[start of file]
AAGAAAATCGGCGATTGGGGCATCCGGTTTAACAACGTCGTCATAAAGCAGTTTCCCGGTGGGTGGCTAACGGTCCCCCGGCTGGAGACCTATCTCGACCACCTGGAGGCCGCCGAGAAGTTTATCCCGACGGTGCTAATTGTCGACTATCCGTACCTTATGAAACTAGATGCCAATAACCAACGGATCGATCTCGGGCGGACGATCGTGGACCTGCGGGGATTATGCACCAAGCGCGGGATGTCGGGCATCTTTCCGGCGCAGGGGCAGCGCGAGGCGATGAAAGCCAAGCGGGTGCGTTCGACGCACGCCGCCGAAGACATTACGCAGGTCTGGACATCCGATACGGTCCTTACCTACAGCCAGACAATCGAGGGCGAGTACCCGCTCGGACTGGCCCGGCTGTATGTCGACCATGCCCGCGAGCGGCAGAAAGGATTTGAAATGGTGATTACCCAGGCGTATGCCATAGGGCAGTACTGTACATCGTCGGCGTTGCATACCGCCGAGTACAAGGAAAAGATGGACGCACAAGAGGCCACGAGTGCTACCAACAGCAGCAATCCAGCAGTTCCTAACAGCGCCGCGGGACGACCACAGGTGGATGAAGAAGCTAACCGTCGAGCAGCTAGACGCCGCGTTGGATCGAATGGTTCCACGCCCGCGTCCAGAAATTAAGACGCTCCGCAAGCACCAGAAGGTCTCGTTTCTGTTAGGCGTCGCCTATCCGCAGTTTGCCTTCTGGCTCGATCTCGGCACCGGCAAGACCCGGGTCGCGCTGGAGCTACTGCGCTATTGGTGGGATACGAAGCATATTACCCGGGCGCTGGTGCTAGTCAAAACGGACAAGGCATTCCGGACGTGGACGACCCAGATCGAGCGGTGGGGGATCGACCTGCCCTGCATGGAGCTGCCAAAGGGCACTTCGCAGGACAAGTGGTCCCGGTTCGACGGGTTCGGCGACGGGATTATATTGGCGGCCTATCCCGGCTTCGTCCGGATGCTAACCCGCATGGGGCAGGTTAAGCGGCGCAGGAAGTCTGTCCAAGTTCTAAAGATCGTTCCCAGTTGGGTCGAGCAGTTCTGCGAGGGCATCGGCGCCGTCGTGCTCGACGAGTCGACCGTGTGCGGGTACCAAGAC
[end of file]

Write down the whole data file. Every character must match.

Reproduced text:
AAGAAAATCGGCGATTGGGGCATCCGGTTTAACAACGTCGTCATAAAGCAGTTTCCCGGTGGGTGGCTAACGGTCCCCCGGCTGGAGACCTATCTCGACCACCTGGAGGCCGCCGAGAAGTTTATCCCGACGGTGCTAATTGTCGACTATCCGTACCTTATGAAACTAGATGCCAATAACCAACGGATCGATCTCGGGCGGACGATCGTGGACCTGCGGGGATTATGCACCAAGCGCGGGATGTCGGGCATCTTTCCGGCGCAGGGGCAGCGCGAGGCGATGAAAGCCAAGCGGGTGCGTTCGACGCACGCCGCCGAAGACATTACGCAGGTCTGGACATCCGATACGGTCCTTACCTACAGCCAGACAATCGAGGGCGAGTACCCGCTCGGACTGGCCCGGCTGTATGTCGACCATGCCCGCGAGCGGCAGAAAGGATTTGAAATGGTGATTACCCAGGCGTATGCCATAGGGCAGTACTGTACATCGTCGGCGTTGCATACCGCCGAGTACAAGGAAAAGATGGACGCACAAGAGGCCACGAGTGCTACCAACAGCAGCAATCCAGCAGTTCCTAACAGCGCCGCGGGACGACCACAGGTGGATGAAGAAGCTAACCGTCGAGCAGCTAGACGCCGCGTTGGATCGAATGGTTCCACGCCCGCGTCCAGAAATTAAGACGCTCCGCAAGCACCAGAAGGTCTCGTTTCTGTTAGGCGTCGCCTATCCGCAGTTTGCCTTCTGGCTCGATCTCGGCACCGGCAAGACCCGGGTCGCGCTGGAGCTACTGCGCTATTGGTGGGATACGAAGCATATTACCCGGGCGCTGGTGCTAGTCAAAACGGACAAGGCATTCCGGACGTGGACGACCCAGATCGAGCGGTGGGGGATCGACCTGCCCTGCATGGAGCTGCCAAAGGGCACTTCGCAGGACAAGTGGTCCCGGTTCGACGGGTTCGGCGACGGGATTATATTGGCGGCCTATCCCGGCTTCGTCCGGATGCTAACCCGCATGGGGCAGGTTAAGCGGCGCAGGAAGTCTGTCCAAGTTCTAAAGATCGTTCCCAGTTGGGTCGAGCAGTTCTGCGAGGGCATCGGCGCCGTCGTGCTCGACGAGTCGACCGTGTGCGGGTACCAAGAC